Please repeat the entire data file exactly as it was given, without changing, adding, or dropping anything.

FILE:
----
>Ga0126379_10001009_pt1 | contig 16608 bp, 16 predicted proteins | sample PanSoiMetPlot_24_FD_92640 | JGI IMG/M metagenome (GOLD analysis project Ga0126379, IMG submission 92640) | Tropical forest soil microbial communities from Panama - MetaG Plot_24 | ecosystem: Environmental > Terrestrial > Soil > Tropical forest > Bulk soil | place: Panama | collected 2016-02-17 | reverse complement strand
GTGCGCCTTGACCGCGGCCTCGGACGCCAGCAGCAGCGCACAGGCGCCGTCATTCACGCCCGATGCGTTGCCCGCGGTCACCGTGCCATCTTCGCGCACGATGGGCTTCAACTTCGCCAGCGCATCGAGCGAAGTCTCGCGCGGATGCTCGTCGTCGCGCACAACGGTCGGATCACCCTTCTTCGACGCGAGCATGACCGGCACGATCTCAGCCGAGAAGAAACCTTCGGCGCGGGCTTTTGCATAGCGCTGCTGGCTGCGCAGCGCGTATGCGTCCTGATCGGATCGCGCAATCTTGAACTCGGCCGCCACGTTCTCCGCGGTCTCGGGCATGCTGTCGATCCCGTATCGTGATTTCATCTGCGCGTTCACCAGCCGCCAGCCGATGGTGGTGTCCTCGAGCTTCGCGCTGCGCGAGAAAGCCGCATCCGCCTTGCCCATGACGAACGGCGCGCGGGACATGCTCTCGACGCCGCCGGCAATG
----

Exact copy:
>Ga0126379_10001009_pt1 | contig 16608 bp, 16 predicted proteins | sample PanSoiMetPlot_24_FD_92640 | JGI IMG/M metagenome (GOLD analysis project Ga0126379, IMG submission 92640) | Tropical forest soil microbial communities from Panama - MetaG Plot_24 | ecosystem: Environmental > Terrestrial > Soil > Tropical forest > Bulk soil | place: Panama | collected 2016-02-17 | reverse complement strand
GTGCGCCTTGACCGCGGCCTCGGACGCCAGCAGCAGCGCACAGGCGCCGTCATTCACGCCCGATGCGTTGCCCGCGGTCACCGTGCCATCTTCGCGCACGATGGGCTTCAACTTCGCCAGCGCATCGAGCGAAGTCTCGCGCGGATGCTCGTCGTCGCGCACAACGGTCGGATCACCCTTCTTCGACGCGAGCATGACCGGCACGATCTCAGCCGAGAAGAAACCTTCGGCGCGGGCTTTTGCATAGCGCTGCTGGCTGCGCAGCGCGTATGCGTCCTGATCGGATCGCGCAATCTTGAACTCGGCCGCCACGTTCTCCGCGGTCTCGGGCATGCTGTCGATCCCGTATCGTGATTTCATCTGCGCGTTCACCAGCCGCCAGCCGATGGTGGTGTCCTCGAGCTTCGCGCTGCGCGAGAAAGCCGCATCCGCCTTGCCCATGACGAACGGCGCGCGGGACATGCTCTCGACGCCGCCGGCAATG